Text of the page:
A spectre haunts the Sangh Parivar – the spectre of the free woman, the free student, free speech and the free citizen.
The contents of a “dossier” compiled by 11 Jawaharlal Nehru University teachers in 2015 and submitted to the university’s administration was released to a few journalists recently. In many ways, this dossier indicates that the JNU crackdown was pre-scripted. It names many of the students who have been punished by the JNU administration, and also names many teachers, who are probably next on the Modi government’s “hit list”.
Among the teachers who released the dossier to journalists was Professor Amita Singh, chairperson of the Centre for Law and Governance in JNU. She is notorious for an interview she gave to UP Patrika, where she referred to “a handful of teachers”, who were all “Dalits and Muslims”, as anti-national.
The dossier manages to be both sinister and side-splittingly silly. Sinister because we now have a government and a pliant JNU administration that actually takes it seriously, and having cracked down on students, is also preparing for a witch-hunt against teachers. It’s silly because in the feverish right-wing imagination, sex orgies and sedition go hand in hand.
Fears and frustrations
Sex and alcohol is a pet theme running through the rather less-than-literate dossier. No doubt, the Rajasthan’s condom-counting Bharatiya Janata Party MLA Gyandev Ahuja had also read this dossier and allowed his imagination to run wild.
The dossier says:
Over one thousand boys and girls students have been fined from Rs 2000/- to Rs 5000/- for consuming alcohol, for indulging in immoral activities in their hostels. On a casual glance at the gates of the hostel one can see hundreds of empty alcohol bottles. Sex workers have been openly employed in hostel messes, where they not only lure JNU girls into their organized racket but also pollute the boys.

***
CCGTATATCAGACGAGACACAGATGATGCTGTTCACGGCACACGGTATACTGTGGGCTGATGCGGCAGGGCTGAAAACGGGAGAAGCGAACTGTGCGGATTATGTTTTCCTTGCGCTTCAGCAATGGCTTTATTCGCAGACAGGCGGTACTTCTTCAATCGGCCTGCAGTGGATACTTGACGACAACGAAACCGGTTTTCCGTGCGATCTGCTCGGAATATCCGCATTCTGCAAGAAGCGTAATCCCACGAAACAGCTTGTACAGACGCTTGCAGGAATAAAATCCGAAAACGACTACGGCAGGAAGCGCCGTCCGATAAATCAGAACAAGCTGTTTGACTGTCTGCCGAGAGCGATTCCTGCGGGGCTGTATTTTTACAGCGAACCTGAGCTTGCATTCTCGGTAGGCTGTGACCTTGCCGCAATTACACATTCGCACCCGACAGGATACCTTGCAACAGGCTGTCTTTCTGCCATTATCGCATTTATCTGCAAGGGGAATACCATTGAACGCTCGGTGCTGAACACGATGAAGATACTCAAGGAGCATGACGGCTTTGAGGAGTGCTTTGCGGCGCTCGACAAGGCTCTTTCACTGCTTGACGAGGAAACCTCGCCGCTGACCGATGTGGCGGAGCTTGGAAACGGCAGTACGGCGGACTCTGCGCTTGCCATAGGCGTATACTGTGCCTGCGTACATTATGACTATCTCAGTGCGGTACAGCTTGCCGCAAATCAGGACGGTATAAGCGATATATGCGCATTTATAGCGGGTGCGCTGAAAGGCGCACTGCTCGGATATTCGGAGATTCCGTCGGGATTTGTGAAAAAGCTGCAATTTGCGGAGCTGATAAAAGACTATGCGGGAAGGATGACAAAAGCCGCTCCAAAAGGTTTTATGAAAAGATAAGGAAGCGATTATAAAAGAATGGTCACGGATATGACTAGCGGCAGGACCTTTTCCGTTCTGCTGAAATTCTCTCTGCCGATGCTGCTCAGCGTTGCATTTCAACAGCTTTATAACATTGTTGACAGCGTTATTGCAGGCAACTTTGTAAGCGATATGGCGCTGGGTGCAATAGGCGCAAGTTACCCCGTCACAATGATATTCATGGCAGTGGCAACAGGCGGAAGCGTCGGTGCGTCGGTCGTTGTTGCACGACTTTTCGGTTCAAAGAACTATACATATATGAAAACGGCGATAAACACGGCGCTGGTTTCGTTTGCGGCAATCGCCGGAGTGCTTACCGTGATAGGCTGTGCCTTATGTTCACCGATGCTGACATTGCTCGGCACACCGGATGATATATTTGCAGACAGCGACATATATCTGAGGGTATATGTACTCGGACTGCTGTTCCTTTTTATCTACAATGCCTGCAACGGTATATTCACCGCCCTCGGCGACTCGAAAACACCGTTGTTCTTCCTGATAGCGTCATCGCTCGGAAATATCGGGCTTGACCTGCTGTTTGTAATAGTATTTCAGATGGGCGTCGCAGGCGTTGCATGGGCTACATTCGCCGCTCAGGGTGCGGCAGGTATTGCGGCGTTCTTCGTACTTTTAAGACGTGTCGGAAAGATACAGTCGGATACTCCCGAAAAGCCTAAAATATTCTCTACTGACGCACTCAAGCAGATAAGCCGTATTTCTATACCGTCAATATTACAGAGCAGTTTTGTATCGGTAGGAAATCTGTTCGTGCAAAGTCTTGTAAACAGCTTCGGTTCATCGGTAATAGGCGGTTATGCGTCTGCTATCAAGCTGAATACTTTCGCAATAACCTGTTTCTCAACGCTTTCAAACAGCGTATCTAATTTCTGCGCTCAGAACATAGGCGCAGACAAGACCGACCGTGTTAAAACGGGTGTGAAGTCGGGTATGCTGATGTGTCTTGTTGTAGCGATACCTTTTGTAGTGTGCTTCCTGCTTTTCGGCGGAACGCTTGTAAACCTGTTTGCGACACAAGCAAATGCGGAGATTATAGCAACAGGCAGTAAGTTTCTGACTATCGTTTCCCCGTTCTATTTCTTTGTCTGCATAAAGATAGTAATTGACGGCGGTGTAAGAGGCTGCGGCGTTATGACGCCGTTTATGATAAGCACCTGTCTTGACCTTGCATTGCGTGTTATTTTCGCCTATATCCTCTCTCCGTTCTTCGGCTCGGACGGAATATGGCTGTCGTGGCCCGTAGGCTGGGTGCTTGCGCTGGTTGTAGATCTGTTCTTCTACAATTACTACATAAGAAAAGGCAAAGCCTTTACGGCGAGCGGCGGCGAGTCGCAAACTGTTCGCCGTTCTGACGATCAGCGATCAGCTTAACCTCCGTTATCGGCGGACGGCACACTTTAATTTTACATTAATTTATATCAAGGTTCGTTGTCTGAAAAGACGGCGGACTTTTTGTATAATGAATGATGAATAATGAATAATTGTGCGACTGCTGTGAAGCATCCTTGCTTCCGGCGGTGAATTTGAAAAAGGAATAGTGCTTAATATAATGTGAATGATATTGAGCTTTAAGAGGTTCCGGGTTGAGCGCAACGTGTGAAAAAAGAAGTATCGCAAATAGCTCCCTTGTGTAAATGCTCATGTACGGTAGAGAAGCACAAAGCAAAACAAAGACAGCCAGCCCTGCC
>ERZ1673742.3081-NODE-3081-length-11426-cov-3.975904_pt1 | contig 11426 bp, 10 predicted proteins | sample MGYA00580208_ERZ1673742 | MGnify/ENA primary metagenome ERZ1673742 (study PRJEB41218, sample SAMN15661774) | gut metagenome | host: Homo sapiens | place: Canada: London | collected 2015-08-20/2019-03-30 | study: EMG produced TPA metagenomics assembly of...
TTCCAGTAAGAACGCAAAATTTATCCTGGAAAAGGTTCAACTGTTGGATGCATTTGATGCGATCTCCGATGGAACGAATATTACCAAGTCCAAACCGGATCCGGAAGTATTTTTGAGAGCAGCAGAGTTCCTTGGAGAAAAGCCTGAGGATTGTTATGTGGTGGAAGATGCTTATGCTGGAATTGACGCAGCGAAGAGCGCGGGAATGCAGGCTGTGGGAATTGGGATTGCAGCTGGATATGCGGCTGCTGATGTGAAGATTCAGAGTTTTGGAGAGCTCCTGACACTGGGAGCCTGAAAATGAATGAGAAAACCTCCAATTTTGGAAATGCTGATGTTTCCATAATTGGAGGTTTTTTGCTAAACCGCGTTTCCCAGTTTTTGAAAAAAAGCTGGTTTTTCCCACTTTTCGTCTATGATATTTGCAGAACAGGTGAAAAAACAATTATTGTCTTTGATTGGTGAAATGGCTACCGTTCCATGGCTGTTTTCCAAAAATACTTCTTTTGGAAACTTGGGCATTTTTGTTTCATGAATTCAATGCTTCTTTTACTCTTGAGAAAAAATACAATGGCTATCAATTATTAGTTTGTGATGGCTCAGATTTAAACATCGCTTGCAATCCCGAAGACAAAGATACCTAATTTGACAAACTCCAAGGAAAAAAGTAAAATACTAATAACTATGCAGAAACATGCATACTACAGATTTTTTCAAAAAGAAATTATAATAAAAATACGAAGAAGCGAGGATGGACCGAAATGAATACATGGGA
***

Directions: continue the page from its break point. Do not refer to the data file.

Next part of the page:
The dossier names a handful of JNU teachers, accusing them of
"actively recruiting young minds in JNU campus and elsewhere by addicting them to night parties/revelries, alcoholism and cash payments to carry forward their agenda through mass campaigns, strikes etc. In this process, JNU has become a den of organized sex racket in which some hostel karmacharis, maid servants, beauty parlours being run in Munirka village and the activists of DSF, DSU, All India Students Association and other rogue elements are coordinating their activities. They have turned the autonomous body like the Gender Sensitisation Committee Against Sexual Harassment to strike at those students and faculty who do not fall in line with their nefarious agenda."
The dossier goes on to reveal that while it is concerned for the morality of women students, it isn’t concerned for their safety. The Committee Against Sexual Harassment is branded as a feminist conspiracy to implicate male teachers and students who resist the “nefarious agenda” of sex work and strikes.
One of the authors of the dossier, Hari Ram Mishra, assistant professor in the Special Centre for Sanskrit Studies, proposes that hostels be “sanitised”, and for this purpose CCTV cameras be installed in hostels to ensure that women students do not enter men’s hostels.
These comments are far more revealing of the frustrations and fears of the Sanghi mind than of the real life of JNU student activists. The Left activist, as imagined by the dossier, spends nights in raving sex and alcohol orgies – managing, however, to spend the day energetically organising strikes, rallies, writing leaflets and so on.
A former student who visited the JNU campus after Gyandev Ahuja’s remarks was accosted by her former roommate. “How come you never took me to these exciting orgies, didi,” she asked, accusingly, “You only ever invited me to attend public meetings and marches. I missed all the fun!’
The dossier’s allegations are also rather boring, regurgitating fantasies that have been around for decades. The Akhil Bharatiya Vidyarthi Parishad in JNU used much the same tactics to attack the Left in the 1990s when I was a student, helped along by the familiar urban myths about “girls hostels running sex rackets”.